San Antonio Police have made their position clear; Lyft drivers will be stopped in the city when they are caught. Lyft, the app-driven, car-for-hire service, describes itself as a ride-sharing program, and is therefore not subject to the city's current ordinance, which includes fees and additional regulations.
The SAPD voiced concern for public-safety regarding the quality of drivers and their pink-mustachioed vehicles. Taxi drivers came out in droves at last week's public safety hearing to protest their new competition. They argued the service should be held to the same standard as taxis and other ride-for-hire services.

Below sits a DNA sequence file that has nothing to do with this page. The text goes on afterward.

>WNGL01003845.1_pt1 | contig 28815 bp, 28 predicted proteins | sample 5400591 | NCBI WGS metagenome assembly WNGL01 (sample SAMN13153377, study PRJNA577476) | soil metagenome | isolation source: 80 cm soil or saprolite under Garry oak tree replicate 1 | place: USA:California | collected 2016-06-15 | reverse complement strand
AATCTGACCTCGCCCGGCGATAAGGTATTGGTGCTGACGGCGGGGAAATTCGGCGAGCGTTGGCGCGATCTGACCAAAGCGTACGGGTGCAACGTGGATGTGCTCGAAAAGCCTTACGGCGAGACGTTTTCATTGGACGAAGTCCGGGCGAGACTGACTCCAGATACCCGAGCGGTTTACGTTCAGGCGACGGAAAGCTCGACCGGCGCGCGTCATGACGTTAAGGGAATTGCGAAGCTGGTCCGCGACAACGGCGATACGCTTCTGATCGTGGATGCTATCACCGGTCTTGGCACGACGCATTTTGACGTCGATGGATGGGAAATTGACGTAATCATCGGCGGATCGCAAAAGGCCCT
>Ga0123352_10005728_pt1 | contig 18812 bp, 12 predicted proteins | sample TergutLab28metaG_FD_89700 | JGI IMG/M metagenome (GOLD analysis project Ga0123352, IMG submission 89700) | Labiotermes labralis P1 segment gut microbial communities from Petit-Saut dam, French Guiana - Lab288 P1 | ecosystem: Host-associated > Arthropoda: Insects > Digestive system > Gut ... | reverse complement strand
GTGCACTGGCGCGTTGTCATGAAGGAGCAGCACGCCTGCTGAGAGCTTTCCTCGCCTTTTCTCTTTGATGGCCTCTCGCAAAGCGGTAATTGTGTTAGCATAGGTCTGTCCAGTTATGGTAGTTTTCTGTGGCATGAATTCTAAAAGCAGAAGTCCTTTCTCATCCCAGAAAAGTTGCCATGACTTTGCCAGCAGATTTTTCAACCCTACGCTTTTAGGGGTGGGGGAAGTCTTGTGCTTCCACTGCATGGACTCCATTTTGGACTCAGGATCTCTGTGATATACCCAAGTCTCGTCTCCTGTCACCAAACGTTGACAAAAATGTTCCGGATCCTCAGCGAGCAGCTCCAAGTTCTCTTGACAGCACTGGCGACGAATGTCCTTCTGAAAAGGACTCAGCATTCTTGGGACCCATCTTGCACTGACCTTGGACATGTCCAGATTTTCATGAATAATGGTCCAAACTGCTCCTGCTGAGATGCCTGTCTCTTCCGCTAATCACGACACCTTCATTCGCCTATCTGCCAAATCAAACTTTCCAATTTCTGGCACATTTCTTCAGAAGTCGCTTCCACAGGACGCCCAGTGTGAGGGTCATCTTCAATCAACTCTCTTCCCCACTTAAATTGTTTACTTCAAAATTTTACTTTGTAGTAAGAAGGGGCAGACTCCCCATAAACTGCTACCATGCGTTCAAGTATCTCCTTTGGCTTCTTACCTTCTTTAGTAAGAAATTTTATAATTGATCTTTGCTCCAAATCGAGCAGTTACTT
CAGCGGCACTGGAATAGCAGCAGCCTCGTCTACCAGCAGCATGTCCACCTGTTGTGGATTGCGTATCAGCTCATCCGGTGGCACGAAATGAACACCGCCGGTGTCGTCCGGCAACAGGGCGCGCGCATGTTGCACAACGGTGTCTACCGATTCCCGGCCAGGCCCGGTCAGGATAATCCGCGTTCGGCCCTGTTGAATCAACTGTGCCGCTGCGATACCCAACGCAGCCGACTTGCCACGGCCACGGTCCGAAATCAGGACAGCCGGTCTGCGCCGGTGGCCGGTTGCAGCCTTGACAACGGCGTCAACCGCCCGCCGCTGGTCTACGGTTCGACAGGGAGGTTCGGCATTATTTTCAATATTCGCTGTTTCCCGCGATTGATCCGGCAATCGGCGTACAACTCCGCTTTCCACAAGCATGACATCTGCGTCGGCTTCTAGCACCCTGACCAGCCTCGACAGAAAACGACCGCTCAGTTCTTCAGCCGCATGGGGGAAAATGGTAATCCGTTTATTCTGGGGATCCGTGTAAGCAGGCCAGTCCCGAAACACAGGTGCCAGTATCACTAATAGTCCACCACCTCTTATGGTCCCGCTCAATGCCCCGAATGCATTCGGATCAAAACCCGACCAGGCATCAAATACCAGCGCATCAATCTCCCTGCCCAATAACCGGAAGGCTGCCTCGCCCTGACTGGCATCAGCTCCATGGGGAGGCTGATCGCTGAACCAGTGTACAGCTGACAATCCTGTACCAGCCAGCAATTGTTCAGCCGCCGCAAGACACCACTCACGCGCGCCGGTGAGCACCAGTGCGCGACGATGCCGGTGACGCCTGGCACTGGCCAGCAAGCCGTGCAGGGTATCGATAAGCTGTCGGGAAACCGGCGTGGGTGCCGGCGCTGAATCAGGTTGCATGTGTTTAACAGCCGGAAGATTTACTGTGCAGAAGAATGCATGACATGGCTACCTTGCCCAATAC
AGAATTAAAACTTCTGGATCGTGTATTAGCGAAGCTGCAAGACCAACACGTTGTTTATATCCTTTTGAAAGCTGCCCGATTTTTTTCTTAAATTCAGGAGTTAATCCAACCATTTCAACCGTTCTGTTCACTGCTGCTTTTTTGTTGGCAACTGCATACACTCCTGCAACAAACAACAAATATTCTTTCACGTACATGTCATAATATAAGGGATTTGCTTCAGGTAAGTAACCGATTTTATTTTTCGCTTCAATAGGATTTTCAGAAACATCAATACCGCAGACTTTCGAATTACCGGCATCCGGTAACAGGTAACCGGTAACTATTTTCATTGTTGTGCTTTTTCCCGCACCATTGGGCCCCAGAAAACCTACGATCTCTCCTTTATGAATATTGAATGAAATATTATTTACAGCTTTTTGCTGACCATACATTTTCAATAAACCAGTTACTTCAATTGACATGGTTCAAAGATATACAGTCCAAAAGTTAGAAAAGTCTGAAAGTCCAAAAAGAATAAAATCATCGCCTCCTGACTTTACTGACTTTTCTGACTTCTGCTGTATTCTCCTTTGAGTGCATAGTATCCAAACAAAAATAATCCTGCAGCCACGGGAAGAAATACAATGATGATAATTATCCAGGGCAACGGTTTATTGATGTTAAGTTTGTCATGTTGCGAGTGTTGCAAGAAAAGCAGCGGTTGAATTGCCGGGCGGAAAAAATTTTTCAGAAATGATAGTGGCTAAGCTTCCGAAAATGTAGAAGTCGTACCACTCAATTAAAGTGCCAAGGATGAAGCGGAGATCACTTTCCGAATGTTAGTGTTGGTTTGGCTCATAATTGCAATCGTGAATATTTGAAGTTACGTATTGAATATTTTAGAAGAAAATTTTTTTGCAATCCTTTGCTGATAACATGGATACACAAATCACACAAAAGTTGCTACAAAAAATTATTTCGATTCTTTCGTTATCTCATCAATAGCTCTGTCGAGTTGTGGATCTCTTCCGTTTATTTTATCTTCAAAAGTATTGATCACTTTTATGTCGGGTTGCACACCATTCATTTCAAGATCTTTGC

Mayor Julián Castro voiced support for the ride-share programs, asking for the parties to find common ground and compromise.
Similar battles are playing out from cities in Lyft's home state of California to Seattle and beyond.
How should cities accommodate these new providers? Is there a difference between ride sharers like Lyft, UberX and Sidecar and legacy taxi and limo providers? Is this a case of over regulation of all involved?
- Vianna Davila, transportation reporter for the San Antonio Express-News
*This is the first segment in the April 7 edition of The Source, which airs at 3 p.m. on KSTX 89.1 FM -- audio from this show will be posted by 5:30 p.m.
**Clips provided by TPR Reporter, Ryan Loyd